Virtual Talk: Through the Looking Glass at Aloes in Wonderland - 05/07/2021 01:00 PM
UC Botanical Garden

Come take a virtual tour of this well-known Santa Barbara garden’s namesake, the aloes! Though his life’s botanical passion has been the cycads, the name “Aloes in Wonderland” came to him in a dream some 15 years ago and changed the course of the gardens focus. Jeff will share some images and stories about the aloes in Wonderland.

Speaker: Jeff Chemnick, GannaWalska Lotusland

Saturday, 05/08/2021

Virtual Telescope Viewing - Livestream - 05/08/2021 09:00 PM
Chabot Space and Science Center

Join our resident astronomers on Facebook Live every Saturday evening live from Chabot’s Observation deck!

Each week, our astronomers will guide us through spectacular night sky viewing through Nellie, Chabot‘s most powerful telescope. Weather permitting we will be able to view objects live through the telescopes and our astronomers will be available for an open forum for all of your most pressing astronomy questions.

Monday, 05/10/2021

Light and Dark. A Story of the Cosmos - Livestream - 05/10/2021 11:00 AM
Royal Observatory, Edinburgh

Light is the main observable in cosmology, but most of what we "see" with this light is how the dark universe behaves. We will explore how the light from millions of distant galaxies are used to shed light on the nature of dark matter and dark energy.

Speaker: Marika Asgari

Register at weblink to receive connection information

Tracking Moment-by-Moment Changes on Digital Screens to Discover What People Actually See and Do With Technology - Livestream - 05/10/2021 02:30 PM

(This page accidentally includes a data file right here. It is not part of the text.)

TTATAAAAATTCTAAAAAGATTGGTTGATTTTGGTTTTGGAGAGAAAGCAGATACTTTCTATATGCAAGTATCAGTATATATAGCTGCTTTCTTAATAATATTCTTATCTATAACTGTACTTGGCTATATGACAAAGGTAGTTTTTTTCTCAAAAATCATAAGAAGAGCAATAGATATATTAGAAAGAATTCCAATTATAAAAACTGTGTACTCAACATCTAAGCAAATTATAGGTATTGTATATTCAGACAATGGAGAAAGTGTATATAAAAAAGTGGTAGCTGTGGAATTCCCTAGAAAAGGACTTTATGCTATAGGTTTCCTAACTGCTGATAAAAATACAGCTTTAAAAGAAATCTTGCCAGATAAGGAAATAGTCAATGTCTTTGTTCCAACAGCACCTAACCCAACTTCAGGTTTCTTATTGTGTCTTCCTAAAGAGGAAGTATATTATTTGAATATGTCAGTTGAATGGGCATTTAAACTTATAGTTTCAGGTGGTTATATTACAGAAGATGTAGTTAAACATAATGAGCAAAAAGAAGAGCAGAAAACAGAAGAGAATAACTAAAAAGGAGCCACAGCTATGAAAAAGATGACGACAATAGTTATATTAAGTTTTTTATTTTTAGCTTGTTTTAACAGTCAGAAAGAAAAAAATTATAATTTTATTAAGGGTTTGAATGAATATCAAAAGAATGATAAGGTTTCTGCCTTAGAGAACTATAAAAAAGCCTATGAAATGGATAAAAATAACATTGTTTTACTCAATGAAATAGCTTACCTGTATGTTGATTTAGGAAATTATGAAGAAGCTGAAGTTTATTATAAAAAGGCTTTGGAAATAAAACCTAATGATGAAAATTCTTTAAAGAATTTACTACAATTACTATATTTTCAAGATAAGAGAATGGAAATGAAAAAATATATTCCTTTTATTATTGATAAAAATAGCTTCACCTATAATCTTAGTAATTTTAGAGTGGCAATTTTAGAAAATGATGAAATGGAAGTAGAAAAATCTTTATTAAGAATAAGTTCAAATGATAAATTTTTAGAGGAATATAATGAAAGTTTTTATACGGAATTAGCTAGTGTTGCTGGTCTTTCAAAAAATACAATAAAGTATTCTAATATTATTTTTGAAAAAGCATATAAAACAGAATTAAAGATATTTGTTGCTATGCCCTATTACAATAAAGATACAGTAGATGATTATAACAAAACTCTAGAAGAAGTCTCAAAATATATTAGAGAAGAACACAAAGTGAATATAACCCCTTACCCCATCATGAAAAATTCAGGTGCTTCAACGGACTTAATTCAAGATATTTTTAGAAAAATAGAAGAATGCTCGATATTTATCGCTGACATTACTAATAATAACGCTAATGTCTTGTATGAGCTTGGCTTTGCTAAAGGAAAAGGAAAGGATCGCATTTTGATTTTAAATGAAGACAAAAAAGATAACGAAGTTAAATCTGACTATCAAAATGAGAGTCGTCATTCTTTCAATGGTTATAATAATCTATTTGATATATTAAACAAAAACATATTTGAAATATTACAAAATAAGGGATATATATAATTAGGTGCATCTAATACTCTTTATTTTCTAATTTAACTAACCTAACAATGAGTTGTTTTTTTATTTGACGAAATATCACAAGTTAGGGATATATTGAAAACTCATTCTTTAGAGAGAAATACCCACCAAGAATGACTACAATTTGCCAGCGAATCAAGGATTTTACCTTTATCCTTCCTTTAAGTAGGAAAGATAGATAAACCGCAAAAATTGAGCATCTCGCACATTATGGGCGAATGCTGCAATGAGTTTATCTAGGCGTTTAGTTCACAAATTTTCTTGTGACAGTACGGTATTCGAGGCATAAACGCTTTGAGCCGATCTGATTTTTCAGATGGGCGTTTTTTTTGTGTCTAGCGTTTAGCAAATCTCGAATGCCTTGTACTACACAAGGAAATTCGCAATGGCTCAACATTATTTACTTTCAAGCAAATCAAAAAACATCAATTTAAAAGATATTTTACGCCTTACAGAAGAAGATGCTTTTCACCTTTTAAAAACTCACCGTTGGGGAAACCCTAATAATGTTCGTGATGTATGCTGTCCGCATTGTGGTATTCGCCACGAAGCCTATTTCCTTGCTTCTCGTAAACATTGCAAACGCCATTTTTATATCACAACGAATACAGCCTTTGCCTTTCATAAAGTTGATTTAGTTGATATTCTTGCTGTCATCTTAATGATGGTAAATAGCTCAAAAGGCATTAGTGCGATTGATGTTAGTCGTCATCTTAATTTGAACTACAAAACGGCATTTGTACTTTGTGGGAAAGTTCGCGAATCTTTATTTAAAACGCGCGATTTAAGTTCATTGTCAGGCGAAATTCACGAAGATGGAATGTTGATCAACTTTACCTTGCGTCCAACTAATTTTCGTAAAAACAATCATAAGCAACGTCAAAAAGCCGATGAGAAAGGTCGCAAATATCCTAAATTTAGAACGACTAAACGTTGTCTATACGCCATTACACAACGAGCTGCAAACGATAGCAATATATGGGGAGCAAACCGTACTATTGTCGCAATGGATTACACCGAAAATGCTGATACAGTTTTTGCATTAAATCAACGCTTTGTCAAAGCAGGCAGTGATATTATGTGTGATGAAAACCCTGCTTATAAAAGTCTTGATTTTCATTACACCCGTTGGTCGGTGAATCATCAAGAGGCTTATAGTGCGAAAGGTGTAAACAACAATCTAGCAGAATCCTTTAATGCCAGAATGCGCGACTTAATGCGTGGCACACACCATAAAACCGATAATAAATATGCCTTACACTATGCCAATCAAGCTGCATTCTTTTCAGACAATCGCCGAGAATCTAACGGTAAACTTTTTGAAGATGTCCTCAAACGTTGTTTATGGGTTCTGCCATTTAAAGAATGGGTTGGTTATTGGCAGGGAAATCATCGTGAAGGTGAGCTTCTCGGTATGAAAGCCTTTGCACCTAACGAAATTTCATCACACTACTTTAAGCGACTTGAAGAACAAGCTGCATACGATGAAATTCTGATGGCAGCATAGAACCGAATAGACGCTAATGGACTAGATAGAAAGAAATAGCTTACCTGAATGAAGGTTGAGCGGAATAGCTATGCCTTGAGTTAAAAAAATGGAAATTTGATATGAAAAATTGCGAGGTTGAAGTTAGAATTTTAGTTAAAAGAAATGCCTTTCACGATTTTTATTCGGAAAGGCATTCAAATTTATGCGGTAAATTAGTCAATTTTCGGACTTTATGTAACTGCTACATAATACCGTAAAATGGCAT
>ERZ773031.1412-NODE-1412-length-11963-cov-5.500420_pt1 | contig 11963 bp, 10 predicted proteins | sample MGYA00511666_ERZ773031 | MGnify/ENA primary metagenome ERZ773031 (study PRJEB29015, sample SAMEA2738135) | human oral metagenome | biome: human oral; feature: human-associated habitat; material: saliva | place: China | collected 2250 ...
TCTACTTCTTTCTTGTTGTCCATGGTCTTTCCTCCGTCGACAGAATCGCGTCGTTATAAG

Stanford Symbolic Systems Forum

There has never been more interest and anxiety about the effects of media - addiction, wellbeing, relationships, politics, finances, work changes, and more. Parents, pediatricians and policy makers are eager for better data about the effects of technology, but it has been a challenge for scientists to accommodate. The major problem that scientists face is that media experiences now defy easy characterization. Researchers need a better microscope, and better theories about how to use it, to see what is now often invisible.  A major opportunity is to use interdisciplinary science to develop a framework that can be used to assess the breadth of life experiences now reflected on screens. We have launched the Stanford Human Screenome Project, a research platform and data repository that facilitates precise mapping of media use via detailed moment-by-moment capture and computational analysis of all the actual content, actions and sequences that appear on personal screens - defining what we call the screenome.  We will demonstrate diverse applications of the screenome in the study of politics, physical and mental health, learning and social relationships.

Speaker: Byron Reeves

See weblink for Zoom link.

Slugs and Steins: A Century of Paradigm Shifts in our Understanding of the Universe - Livestream - 05/10/2021 06:30 PM
UC Santa Cruz

The past century has witnessed the birth of our modern view of the large scale universe as well as an astonishing list of startling changes or paradigm shifts in our understanding. The rate of new discoveries seems to be accelerating with time. This talk will take us from the contributions of Einstein and Hubble to the most recent discoveries about the early history of the universe. We will even discuss the discoveries expected from the next generation of scientific instruments as well as the likelihood of the unexpected discovery.